I shall never forget a conversation I had with the late David Adeney, one of the most widely-respected and loved missionaries among the Chinese. He was about 75 at the time, but still full of zeal and energy. (You can read his story in Reaching for the Goal, by Carolyn Armitage.)“What is your burden these days” I asked. “To mobilize the Chinese church,” he replied immediately. “They are the ones who will evangelize China.” Indeed, he had spent much of his life doing that very thing. After leaving China when the Communists took over, he trained Chinese student leaders in Asia; founded Discipleship Training Centre in Singapore to equip Asian Christians; and taught at a Chinese seminary in Hong Kong. His wife Ruth entered fully into this ministry. After “retiring” to the United States, this intrepid Englishman traveled incessantly, speaking at Chinese churches and conferences and counseling young Chinese believers who sensed God’s leading to serve their people. His impact was immense, and lasting.
A Potent Force
There are thousands of Chinese churches outside of Mainland China – in Hong Kong, Taiwan, Singapore, South East Asia, Australasia, Europe, North and South America, even Africa and the Middle East. Within China itself, hundreds of thousands of congregations, some tiny, some huge, burn with a desire to see their countrymen come to know God. Often at great personal cost, they are bearing witness to Christ in countless ways, and their labors are effective, as phenomenal church growth testifies.
Do They Need Us?
“Well, then,” some are saying, “Let’s just leave the task of sharing God’s Word among the Chinese to the Chinese church itself. They don’t need us.” Wrong! For a variety of reasons, Chinese believers welcome our participation in their mission to glorify God among their own people and even among the nations. For one thing, though numerous, Chinese believers are relatively rare. Though in some places, like Wenzhou, as much as one-tenth the population may profess faith in Christ, in other areas they are a tiny minority. You can visit countless villages in China without a Gospel witness; walk for blocks in any of China’s mega-cities without encountering a believer; enter dozens of towns in Taiwan of over 40,000 without a single church. (Though the Gospel came to Taiwan more than one hundred years ago, and about 2,000 churches dot the island, active Christians account for no more than 1% of the total population of more than 23 million.) Furthermore, in China itself Christians lack solid Bible teaching, and are thus vulnerable to sects, heresies, and cults. Trained leaders are woefully few. In Chinese churches generally, cultural and historical factors have created a gap between ideal and practice, theory and conduct, the Word and life in the world. Certain characteristic traits among Chinese, such as the desire for “face,” make it hard for them to resolve conflicts or build genuine fellowship based on honest admission of weakness and need. We could go on, but the fact is that the whole church around the world, being the Body of Christ, needs every member. We need them (a major topic in itself!), and they need us.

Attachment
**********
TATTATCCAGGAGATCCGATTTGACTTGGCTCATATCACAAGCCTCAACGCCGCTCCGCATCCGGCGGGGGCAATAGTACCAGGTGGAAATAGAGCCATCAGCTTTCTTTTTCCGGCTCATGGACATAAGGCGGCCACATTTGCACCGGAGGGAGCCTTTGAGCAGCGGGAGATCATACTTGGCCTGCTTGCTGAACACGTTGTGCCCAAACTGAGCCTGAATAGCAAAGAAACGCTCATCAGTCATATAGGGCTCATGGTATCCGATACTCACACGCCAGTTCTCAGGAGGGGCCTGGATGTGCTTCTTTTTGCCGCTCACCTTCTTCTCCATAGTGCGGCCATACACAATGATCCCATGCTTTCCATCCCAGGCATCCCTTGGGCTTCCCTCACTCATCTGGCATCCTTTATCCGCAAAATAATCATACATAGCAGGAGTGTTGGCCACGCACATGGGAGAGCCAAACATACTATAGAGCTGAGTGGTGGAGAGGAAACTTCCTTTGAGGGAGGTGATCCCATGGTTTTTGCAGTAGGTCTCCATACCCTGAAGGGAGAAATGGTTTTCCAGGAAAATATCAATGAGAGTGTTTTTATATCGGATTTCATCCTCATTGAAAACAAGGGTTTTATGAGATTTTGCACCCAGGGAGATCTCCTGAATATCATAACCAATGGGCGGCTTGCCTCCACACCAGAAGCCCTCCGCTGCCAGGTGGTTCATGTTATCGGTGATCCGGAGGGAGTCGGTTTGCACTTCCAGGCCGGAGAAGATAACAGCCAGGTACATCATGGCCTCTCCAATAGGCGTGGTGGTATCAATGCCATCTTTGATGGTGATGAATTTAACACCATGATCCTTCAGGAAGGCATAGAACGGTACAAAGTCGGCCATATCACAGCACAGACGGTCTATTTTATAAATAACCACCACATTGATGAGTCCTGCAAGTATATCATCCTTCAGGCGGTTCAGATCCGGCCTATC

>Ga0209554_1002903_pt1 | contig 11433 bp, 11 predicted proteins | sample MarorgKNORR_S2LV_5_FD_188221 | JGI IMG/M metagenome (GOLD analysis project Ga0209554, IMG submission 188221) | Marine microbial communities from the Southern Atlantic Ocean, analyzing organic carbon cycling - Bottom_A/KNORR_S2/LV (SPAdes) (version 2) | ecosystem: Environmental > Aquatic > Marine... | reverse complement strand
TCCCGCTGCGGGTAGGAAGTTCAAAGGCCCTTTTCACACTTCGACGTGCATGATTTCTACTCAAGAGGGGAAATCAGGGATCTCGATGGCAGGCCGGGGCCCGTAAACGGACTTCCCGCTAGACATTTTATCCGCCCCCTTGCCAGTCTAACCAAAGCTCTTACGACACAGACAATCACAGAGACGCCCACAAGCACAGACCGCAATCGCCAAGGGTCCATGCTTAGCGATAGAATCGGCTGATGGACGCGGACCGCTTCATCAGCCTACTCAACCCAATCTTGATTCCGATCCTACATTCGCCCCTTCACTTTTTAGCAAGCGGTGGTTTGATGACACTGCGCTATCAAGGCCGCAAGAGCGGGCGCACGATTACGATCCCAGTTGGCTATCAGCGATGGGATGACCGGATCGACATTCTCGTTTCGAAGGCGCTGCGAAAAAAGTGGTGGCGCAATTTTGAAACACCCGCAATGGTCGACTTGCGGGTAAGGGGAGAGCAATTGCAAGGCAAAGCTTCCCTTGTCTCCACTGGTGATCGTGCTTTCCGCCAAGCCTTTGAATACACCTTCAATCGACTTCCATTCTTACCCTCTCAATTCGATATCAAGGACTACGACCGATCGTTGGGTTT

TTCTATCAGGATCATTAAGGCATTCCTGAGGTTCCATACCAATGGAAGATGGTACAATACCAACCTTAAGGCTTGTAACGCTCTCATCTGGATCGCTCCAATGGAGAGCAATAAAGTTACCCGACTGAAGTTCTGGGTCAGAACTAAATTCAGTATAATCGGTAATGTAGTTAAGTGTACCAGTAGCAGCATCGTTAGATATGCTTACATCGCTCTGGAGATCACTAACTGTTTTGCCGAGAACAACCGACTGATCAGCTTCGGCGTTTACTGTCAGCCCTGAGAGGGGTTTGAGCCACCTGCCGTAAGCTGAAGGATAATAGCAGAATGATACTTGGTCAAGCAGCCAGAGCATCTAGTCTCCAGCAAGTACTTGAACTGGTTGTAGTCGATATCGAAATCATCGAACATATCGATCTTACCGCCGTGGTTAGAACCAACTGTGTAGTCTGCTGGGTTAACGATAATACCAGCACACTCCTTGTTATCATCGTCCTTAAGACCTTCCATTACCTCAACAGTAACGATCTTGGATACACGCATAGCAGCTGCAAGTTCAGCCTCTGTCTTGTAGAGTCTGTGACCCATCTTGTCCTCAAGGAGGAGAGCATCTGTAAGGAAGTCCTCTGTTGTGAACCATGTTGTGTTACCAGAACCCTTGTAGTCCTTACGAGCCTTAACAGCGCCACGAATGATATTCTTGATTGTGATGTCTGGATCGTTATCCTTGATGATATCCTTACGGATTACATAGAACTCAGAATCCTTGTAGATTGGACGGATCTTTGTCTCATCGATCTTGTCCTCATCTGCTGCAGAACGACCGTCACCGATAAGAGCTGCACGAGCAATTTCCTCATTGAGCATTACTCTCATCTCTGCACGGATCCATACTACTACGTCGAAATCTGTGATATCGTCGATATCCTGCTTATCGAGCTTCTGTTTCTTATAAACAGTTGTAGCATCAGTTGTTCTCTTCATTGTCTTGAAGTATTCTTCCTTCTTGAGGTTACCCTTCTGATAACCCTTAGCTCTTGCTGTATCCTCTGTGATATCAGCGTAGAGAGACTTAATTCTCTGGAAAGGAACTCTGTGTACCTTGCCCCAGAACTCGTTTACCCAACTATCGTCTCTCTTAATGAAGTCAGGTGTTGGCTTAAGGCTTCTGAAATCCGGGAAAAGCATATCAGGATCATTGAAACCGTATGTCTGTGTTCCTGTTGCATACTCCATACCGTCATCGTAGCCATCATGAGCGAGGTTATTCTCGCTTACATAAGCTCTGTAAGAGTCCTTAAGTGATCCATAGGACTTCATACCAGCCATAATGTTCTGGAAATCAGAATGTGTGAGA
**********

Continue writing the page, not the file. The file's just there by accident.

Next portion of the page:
How Can We Help?
Prayer As we have said before, prayer for these Chinese Christians may be our best contribution to the spread of the Gospel among the Chinese worldwide. To pray effectively, we need to know more about them. In addition to subscribing to prayer letters, like OMF International’s “Global Chinese Ministries” (1-800-422-5330), there are other steps we can take. Friendship When we were new missionaries in Taiwan, one of the experienced workers said, “The most important thing you can do is to make friends with your pastor and his wife.” There is probably a Chinese church in your town, perhaps even your neighborhood. Call the pastor and invite him and his wife out to lunch, or home to dinner. Just say that you would like to know how they and their church are doing, so that you might pray for them. Just listening attentively to these dedicated, hard-working, and probably lonely servants of God will not only bless you, but encourage those who are on the front lines. That will lead to prayer and perhaps action that they suggest. Partnership Ask them, and our Chinese brothers and sisters will themselves tell you what you can do to strengthen their hands. Perhaps they need training (next month’s topic). Or recommendations of good books. Or a place to take a much-needed vacation. Or English teachers for a summer outreach project. Let them tell you, but ask!
We are committed to partnership with Chinese Christians. In fact, we do almost nothing apart from their invitation and direction. My books are published by Chinese Christian publishers; my teaching and preaching come at their request; our travels are responses to needs expressed. May I ask you to pray for a major upcoming event? The Chinese Congress on World evangelism (CCOWE) is held every five years. This time it’s in Macau, July 17-21 (about an hour from Hong Kong). More than two thousand Chinese church leaders from around the world will gather to discuss how to take “The holistic Gospel to the whole world.” We shall have a display there to promote the Biographical Dictionary of Chinese Christianity (BDCC). More than that, I shall be presenting the BDCC for 15 minutes on July 18th during a plenary session, in Mandarin, to try to get our Chinese friends involved in this strategic project. This exciting opportunity daunts me, but I know I can count on your intercessions. Ephesians 6:18-20